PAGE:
At the regular city council meeting on Monday, March 13, The Dalles Police Chief Tom Worthy presented an overview of the new drone policy for The Dalles Police Department (TDPD). He was accompanied by Officer Kanyon Reams, who Worthy introduced as a subject matter expert in drone operations and policy development.
In his presentation, Worthy explained that the drone can only be used in compliance with federal, state and local laws. Facial recognition technology and random surveillance are prohibited. The policy also states that TDPD will not use the drone to harass, incriminate or discriminate against anyone. Additionally, the drones will never be weaponized.
TDPD will only keep videos and photos taken by the drone if they have value as evidence or for the sake of transparency, if police action that might draw media or community interest is filmed. The policy also states that footage won’t be edited, with the exception of cropping for length.
There are set parameters under which the police are allowed to use the drone: If there’s a warrant, probable cause or an imminent threat to life and safety, if there’s consent by the owner of the property they’re flying over, in order to survey or map a crime scene, or for training. If the governor declares a disaster, TDPD is also permitted to use the drone in support of recovery from that disaster.
In order to pilot the drone, an officer will be trained and receive Federal Aviation Administration Part 107 certification. According to Worthy, a number of TDPD officers have already received this certification.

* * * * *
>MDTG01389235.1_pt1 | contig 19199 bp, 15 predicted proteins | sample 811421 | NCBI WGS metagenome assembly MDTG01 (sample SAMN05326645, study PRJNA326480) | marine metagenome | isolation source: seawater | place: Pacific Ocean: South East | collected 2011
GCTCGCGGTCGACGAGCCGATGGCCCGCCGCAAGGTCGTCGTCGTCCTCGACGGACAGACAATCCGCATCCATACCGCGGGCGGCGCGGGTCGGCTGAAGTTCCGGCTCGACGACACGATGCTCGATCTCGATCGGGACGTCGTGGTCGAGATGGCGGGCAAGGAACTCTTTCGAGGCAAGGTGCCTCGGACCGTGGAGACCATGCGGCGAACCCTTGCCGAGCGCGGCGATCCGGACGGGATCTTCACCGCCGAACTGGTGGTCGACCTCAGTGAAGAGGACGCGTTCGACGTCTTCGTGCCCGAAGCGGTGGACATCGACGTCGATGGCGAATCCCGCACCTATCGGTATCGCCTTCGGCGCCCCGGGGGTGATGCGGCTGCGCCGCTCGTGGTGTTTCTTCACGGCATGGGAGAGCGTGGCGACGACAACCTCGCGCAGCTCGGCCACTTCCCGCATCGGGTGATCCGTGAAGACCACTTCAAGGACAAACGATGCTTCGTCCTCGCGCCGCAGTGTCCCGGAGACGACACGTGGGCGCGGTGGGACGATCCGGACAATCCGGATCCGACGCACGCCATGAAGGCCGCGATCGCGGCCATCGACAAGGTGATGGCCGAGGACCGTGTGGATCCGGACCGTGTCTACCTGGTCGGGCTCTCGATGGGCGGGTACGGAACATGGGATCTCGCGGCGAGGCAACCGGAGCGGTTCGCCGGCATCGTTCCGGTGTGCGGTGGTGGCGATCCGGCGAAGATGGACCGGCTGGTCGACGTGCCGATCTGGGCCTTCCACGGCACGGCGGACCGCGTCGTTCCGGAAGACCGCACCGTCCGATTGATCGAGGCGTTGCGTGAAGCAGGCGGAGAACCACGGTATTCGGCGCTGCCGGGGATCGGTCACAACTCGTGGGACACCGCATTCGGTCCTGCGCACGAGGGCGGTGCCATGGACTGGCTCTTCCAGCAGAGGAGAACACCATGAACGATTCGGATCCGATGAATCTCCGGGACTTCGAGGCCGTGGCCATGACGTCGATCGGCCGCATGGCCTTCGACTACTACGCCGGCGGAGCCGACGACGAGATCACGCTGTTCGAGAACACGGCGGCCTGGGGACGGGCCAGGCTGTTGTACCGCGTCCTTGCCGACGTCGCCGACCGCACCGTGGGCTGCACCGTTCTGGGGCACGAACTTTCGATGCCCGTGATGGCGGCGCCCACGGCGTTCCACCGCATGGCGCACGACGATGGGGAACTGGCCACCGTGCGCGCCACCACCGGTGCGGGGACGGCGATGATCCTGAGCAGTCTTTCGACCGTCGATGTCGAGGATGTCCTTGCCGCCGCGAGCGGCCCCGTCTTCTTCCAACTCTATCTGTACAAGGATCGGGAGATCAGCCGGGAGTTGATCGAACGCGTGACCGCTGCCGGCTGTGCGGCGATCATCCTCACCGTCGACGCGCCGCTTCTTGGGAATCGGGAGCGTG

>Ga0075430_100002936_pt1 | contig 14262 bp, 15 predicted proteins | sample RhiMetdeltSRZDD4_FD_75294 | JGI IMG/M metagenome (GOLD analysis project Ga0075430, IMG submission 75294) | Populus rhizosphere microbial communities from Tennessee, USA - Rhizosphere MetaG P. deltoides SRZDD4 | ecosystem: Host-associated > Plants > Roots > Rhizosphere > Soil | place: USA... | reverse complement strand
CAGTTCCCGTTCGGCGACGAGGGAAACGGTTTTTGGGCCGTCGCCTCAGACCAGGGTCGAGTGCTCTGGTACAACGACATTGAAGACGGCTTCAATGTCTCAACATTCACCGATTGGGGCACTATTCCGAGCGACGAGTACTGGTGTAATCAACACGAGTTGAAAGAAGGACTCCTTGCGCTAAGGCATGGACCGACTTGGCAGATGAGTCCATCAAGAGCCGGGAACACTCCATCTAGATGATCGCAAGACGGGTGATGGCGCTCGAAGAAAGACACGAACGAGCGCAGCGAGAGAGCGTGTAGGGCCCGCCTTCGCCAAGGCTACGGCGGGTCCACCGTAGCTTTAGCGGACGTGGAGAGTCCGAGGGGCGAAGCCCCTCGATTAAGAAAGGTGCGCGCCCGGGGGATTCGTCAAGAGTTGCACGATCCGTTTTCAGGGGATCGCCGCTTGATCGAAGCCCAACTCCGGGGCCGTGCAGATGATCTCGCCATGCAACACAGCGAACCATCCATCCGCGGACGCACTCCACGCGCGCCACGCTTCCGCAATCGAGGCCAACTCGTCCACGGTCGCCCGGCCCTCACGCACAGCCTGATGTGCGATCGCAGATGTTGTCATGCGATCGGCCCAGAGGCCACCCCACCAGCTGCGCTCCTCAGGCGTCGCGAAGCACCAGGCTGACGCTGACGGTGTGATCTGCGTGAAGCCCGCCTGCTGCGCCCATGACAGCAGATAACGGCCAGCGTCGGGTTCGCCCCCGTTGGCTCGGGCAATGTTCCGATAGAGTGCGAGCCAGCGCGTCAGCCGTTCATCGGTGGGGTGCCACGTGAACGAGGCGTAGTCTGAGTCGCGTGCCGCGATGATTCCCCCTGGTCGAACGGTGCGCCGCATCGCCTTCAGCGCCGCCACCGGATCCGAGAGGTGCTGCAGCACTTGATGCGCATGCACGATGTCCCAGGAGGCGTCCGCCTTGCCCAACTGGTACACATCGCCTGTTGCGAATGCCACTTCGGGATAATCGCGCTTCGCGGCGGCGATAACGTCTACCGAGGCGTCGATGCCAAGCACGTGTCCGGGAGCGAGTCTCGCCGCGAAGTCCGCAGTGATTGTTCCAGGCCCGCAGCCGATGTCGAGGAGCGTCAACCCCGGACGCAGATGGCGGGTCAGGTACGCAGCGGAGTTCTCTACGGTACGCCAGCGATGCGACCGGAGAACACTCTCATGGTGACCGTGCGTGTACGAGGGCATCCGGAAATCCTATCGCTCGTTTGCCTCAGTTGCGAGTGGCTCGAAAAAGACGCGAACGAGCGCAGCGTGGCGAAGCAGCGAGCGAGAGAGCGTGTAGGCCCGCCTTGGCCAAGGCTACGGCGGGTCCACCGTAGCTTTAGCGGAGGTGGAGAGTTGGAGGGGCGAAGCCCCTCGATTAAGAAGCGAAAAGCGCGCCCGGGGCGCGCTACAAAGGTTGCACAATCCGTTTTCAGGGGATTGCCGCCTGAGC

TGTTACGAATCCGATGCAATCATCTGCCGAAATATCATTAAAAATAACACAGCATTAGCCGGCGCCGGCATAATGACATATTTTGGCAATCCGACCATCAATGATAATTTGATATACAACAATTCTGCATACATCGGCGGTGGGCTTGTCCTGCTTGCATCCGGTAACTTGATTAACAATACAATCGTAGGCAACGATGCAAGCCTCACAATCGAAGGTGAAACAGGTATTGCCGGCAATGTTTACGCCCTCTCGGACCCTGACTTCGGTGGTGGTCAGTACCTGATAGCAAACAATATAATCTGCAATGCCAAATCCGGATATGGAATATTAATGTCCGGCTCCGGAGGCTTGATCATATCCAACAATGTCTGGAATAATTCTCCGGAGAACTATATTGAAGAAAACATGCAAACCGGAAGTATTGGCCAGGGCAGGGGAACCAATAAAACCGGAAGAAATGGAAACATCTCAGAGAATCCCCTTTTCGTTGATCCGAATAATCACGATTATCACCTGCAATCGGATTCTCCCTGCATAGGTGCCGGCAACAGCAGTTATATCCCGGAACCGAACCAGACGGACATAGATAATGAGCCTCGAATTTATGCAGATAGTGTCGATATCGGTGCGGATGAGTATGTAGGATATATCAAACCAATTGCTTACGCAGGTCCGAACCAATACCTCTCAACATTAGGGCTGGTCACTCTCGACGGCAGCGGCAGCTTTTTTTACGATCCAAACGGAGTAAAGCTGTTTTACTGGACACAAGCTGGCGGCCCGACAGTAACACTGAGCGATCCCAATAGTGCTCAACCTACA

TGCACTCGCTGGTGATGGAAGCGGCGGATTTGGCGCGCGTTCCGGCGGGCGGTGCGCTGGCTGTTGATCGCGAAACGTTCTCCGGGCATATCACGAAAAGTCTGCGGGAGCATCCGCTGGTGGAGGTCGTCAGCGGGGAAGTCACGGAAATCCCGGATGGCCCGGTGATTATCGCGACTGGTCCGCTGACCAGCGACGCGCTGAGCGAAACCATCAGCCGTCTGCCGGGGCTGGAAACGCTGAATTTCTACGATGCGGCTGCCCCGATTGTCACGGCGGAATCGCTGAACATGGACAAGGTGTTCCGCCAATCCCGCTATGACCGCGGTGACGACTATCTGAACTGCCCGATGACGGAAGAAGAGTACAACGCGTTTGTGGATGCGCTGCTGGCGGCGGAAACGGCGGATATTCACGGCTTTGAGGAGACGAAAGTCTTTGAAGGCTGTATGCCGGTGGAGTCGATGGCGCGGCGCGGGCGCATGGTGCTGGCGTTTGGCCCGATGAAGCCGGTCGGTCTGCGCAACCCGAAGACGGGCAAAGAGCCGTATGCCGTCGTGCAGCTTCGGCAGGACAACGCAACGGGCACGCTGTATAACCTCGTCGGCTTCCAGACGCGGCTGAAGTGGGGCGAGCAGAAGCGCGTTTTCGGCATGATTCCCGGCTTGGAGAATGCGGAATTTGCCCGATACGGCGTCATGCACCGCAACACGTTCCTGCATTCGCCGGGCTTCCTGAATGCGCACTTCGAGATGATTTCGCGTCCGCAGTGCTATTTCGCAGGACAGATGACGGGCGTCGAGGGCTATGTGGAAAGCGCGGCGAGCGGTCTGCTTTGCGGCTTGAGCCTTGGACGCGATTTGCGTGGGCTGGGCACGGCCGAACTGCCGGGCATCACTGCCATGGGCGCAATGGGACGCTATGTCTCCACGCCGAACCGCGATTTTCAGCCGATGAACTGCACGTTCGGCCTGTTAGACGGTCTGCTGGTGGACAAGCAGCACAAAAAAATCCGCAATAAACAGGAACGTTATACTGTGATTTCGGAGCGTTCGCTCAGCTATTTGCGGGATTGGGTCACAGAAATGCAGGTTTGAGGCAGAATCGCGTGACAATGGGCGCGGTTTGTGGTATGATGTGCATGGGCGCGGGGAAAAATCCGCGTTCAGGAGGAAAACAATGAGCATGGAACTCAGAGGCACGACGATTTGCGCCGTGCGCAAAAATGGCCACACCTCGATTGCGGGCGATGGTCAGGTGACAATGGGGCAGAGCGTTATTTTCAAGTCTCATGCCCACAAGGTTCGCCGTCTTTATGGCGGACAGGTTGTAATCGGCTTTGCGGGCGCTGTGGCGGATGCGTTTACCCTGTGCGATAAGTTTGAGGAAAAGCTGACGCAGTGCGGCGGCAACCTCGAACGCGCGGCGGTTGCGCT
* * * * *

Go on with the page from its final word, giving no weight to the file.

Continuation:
“Safety is paramount in drone operations and this Part 107 requirement is really a safety briefing,” he said. “It’s the rules and regulations pertaining to the flight operations of the drone, which all surround safety.”
When reviewing the background and process of the policy’s development, Worthy explained that the policy had been in the works since June 2021, and that TDPD has worked with many partners to develop it. According to Worthy, TDPD collaborated with both the Bend and Eugene Police Departments, using their standing policies as templates. They also worked with the Gresham Police Department, who has a standing drone training that they allowed TDPD to participate in for free. Columbia Gorge Community College lent their expertise, equipment and training as well.
Worthy said they also learned from guides created by the Oregon Association Chiefs of Police and the U.S. Department of Justice Cops Office. Additionally, the Sherman County Sheriff’s Office aided in their research by demonstrating their drone’s capabilities.
“To be completely honest, I didn’t know how much these things could do and it is really staggering to see how the technology has advanced,” Worthy said.
Throughout the process, TDPD also received input from the city council and city attorney. In February, they also sought public input through a post on Facebook, as well as a community forum on Feb. 21, which Worthy said was well-attended.
“The real output of that meeting was to further confirm we were on the right track, that there was nothing Earth-shattering in there,” Worthy said. “People had regular concerns, most of which were addressed in the policy as it stood.”
Worthy said the policy needed to change very little following review and that they were now onto their final draft. He said they were looking for adoption of the policy, though no vote was taken at the meeting.
In other news, the city council awarded a contract for the construction of an upgraded water main on Ninth Street. They also approved an amendment to their franchise ordinance with The Dalles Disposal, extending the agreement by 10 years.
Additionally, the city authorized City Manager Matthew Klebes to enter opioid settlements with drug manufacturers Tiva and Allergan, and pharmacies CVS, Walgreens and Walmart. If enough cities across the country opt in, the city will receive a currently undetermined amount of money to go to opioid abatement processes in the community.